Key Reasons to Invest in CVS Caremark

Kyle is a member of The Motley Fool Blog Network -- entries represent the personal opinion of the blogger and are not formally edited.

Given the uncertainty of the economic recovery, investing in pharmacies like CVS Caremark (NYSE: CVS), Walgreen (NYSE: WAG), and Rite Aid (NYSE: RAD) offers investors a relatively safe harbor.

The best reason to invest in pharmacies is that the sector is almost recession proof. People will always need medicine when they are sick. Moreover, the prescription drug benefit that was added to Medicare during the Bush Administration was a boon to the retail pharmacy sector. And now that the Affordable Care Act is on the way in 2014, pharmacies will be a top beneficiary in the health care services sector.

Walgreen may be the largest pharmacy retail chain of the three, with a market cap of more than $28.5 billion. And due to its acquisition of more than 250 Duane Reade stores in the tri-state area of New York in April 2010, the outfit now has more than 7,800 brick and mortar locations nationwide. As for Rite Aid, some analysts were predicting its demise back in 2009; but the firm was successful in refinancing its debt and is holding on as the 3rd largest U.S. retail pharmacy.

But CVS' stock has recently been hovering at the $51 per share mark, which is a 52 week high, and the price could make it to $60 in 2013, leaving investors with room to grow this year. This is a price/earnings ratio of about 14 given the 2013 earnings estimates. So the stock appears to be undervalued, since its 10-year average price-earnings ratio is 22.4.

More than just a retail pharmacy, however, the company has made a bold move into the retail sector by providing an array of goods and services. While the core value of the outfit stems from pharmaceutical sales, the foot traffic as customers drop off and pick up their medicine prescriptions leads to dry grocery goods, milk, beer, and wine sales, health, and beauty supplies (a key money-maker and second to the drug side of the business), film and photo services, money grams, and more.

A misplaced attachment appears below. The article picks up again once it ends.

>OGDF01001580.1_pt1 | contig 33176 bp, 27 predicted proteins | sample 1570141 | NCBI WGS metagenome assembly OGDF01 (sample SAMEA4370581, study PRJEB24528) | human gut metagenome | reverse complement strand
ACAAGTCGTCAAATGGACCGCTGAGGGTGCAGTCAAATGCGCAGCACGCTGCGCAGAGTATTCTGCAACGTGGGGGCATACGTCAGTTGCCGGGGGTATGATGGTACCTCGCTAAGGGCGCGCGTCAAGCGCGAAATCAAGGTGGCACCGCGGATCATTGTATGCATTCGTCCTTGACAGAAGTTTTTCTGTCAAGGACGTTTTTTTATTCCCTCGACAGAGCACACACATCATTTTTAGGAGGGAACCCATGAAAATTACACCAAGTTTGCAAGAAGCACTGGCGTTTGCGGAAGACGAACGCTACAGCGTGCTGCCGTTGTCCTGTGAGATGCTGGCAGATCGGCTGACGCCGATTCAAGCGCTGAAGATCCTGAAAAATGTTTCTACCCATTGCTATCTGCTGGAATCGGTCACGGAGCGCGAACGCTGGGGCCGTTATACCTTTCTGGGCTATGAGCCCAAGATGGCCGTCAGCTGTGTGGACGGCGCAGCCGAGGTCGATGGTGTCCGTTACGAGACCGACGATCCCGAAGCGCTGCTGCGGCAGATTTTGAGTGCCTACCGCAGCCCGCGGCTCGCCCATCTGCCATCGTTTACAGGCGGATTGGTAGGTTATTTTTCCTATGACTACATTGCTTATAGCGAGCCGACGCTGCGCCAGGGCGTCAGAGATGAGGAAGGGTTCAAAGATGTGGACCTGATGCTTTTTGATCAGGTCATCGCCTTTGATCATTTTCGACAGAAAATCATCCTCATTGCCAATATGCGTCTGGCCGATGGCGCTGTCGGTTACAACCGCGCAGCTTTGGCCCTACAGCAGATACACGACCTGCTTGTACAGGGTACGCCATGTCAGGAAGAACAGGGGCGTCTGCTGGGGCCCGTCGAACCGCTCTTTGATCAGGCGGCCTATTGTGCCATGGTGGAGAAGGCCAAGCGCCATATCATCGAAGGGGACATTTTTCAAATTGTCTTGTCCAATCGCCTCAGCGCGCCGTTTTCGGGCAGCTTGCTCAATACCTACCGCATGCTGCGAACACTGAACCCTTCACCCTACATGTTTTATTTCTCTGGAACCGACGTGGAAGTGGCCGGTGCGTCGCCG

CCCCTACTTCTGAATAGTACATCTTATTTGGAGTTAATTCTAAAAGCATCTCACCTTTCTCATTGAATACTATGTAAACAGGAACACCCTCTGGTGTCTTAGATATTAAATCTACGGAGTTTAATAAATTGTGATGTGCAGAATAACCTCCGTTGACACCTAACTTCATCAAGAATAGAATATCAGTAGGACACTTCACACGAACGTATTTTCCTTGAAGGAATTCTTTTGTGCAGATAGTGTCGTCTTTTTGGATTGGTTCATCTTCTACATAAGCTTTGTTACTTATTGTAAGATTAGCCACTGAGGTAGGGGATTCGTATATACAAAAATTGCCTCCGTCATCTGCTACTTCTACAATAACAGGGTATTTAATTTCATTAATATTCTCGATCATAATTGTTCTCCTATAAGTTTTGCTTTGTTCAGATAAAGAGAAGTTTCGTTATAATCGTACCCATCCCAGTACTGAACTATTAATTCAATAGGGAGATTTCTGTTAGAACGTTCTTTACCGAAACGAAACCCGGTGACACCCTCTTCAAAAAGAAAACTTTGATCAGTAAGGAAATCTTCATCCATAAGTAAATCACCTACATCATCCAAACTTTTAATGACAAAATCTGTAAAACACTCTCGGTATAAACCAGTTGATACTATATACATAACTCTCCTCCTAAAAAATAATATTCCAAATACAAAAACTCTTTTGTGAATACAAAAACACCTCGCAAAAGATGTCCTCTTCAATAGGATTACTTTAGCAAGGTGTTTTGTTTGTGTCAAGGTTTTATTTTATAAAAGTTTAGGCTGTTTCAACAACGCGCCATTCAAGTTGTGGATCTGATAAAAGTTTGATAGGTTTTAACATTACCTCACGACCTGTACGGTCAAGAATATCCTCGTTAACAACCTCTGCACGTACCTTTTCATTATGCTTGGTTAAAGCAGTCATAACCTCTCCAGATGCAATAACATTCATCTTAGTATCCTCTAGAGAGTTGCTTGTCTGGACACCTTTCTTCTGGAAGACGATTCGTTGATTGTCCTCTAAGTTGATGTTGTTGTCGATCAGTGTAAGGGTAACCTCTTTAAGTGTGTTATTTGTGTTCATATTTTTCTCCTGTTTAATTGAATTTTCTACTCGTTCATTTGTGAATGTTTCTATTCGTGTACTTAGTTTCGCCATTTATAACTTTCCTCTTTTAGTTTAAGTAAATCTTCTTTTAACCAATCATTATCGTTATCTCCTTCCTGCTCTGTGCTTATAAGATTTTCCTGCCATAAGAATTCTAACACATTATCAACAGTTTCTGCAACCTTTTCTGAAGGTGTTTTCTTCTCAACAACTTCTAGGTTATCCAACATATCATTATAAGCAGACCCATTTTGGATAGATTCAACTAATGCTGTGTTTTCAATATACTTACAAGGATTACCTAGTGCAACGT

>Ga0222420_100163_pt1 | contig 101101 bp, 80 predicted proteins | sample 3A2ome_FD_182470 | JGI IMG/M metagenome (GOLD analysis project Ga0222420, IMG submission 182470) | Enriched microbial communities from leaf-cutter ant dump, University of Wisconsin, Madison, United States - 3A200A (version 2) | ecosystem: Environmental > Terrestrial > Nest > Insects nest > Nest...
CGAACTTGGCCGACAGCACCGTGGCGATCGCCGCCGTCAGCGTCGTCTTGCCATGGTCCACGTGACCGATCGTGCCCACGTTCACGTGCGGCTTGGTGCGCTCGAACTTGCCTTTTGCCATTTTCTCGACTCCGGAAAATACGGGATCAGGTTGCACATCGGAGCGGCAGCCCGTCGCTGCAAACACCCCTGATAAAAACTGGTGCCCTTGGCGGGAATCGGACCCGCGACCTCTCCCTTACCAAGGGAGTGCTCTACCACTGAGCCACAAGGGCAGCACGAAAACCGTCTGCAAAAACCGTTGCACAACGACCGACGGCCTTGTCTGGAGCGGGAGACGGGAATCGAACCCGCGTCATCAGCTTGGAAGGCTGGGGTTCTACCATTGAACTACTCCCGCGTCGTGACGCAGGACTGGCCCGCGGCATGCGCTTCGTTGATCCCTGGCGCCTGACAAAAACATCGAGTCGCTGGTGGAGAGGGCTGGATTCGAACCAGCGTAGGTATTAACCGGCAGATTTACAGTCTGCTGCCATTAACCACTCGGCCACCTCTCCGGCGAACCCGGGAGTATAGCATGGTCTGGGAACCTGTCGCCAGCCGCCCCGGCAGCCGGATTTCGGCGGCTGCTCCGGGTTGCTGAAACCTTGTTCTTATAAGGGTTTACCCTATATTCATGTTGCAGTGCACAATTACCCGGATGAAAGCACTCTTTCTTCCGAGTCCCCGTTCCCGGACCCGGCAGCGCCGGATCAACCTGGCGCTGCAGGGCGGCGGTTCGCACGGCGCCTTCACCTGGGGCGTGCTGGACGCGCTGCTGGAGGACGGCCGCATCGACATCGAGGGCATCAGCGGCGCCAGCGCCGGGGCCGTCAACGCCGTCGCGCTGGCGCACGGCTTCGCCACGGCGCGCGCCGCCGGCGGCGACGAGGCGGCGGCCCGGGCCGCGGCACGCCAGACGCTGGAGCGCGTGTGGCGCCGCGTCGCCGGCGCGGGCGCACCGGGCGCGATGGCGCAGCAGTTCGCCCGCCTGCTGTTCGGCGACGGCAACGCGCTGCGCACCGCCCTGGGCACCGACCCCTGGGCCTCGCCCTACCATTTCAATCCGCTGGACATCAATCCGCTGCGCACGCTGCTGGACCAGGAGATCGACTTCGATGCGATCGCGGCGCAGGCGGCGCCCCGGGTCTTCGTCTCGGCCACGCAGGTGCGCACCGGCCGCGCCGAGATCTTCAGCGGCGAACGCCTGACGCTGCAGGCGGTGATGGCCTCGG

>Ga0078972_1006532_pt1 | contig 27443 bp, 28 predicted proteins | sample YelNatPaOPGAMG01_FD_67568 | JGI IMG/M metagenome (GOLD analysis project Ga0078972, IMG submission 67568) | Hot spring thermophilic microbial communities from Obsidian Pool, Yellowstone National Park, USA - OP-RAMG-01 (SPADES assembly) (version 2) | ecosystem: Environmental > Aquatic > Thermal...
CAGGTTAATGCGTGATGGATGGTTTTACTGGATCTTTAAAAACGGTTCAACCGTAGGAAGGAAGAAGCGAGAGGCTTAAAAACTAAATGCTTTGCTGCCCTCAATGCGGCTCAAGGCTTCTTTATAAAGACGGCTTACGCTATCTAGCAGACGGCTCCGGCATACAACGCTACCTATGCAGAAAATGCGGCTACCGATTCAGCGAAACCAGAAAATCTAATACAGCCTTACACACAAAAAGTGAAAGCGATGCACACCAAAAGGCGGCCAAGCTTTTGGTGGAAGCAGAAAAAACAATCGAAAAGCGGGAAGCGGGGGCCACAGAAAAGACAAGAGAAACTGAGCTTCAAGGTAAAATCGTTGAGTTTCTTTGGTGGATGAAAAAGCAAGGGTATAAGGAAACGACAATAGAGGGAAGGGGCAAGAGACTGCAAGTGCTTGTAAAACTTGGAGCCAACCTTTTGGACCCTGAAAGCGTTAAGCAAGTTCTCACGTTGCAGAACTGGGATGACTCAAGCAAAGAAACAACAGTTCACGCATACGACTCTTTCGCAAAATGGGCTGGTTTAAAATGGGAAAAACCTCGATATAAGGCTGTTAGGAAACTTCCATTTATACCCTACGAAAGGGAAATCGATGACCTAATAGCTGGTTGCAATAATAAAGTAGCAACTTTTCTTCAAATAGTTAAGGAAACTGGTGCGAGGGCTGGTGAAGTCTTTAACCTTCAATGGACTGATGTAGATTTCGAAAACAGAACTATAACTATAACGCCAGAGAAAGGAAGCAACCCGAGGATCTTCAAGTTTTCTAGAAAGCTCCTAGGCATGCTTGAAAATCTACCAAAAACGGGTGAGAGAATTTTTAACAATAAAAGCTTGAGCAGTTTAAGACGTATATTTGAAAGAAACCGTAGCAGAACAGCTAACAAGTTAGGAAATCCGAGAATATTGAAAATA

CVS’ other business, the pharmacy benefit management service, has been an engine of income growth, growing 19% this year. This line provides a wide range of services like mail-order prescriptions, Medicare Part D assistance, and discounted drug purchase agreements with various employers and corporations.

In addition, many of the new CVS locations that were built in the last 2-3 years offer customers drive through window service for the medicine customers, which is a big benefit for many seniors – and they are the largest purchasers in this sector.

That being said, the biggest risk facing CVS is competition from Wal-Mart (NYSE: WMT). This is because it also sells prescription drugs in more than 4000 Wal-Mart locations, as well as Sam's Club and Neighborhood Market stores. In particular, the retail behemoth has tapped the vein of 350 generic medications. However, CVS says it will match any offers for generics from its competitors.

In sum, continued growth for CVS will come from demographics, the aging population, and the increasing supply and demand for generics. For 2013, S&P Capital IQ estimates that total CVS sales will increase by 4% to $129 billion, from an estimated $124.1 billion in 2012.

At the end of the day, CVS Caremark’s drug-stores account for about 50% of sales, and the outfit fills more than one billion prescriptions a year. This translates to about 20% of total U.S. retail pharmacy sales. Finally, the company’s strong earnings growth, healthy cash flow, and efforts to focus on shareholder value are reasons to be optimistic about future growth. So now is the time to invest in CVS Caremark.


kcolona has no position in any stocks mentioned. The Motley Fool has no position in any of the stocks mentioned. Try any of our Foolish newsletter services free for 30 days. We Fools may not all hold the same opinions, but we all believe that considering a diverse range of insights makes us better investors. The Motley Fool has a disclosure policy. Is this post wrong? Click here. Think you can do better? Join us and write your own!

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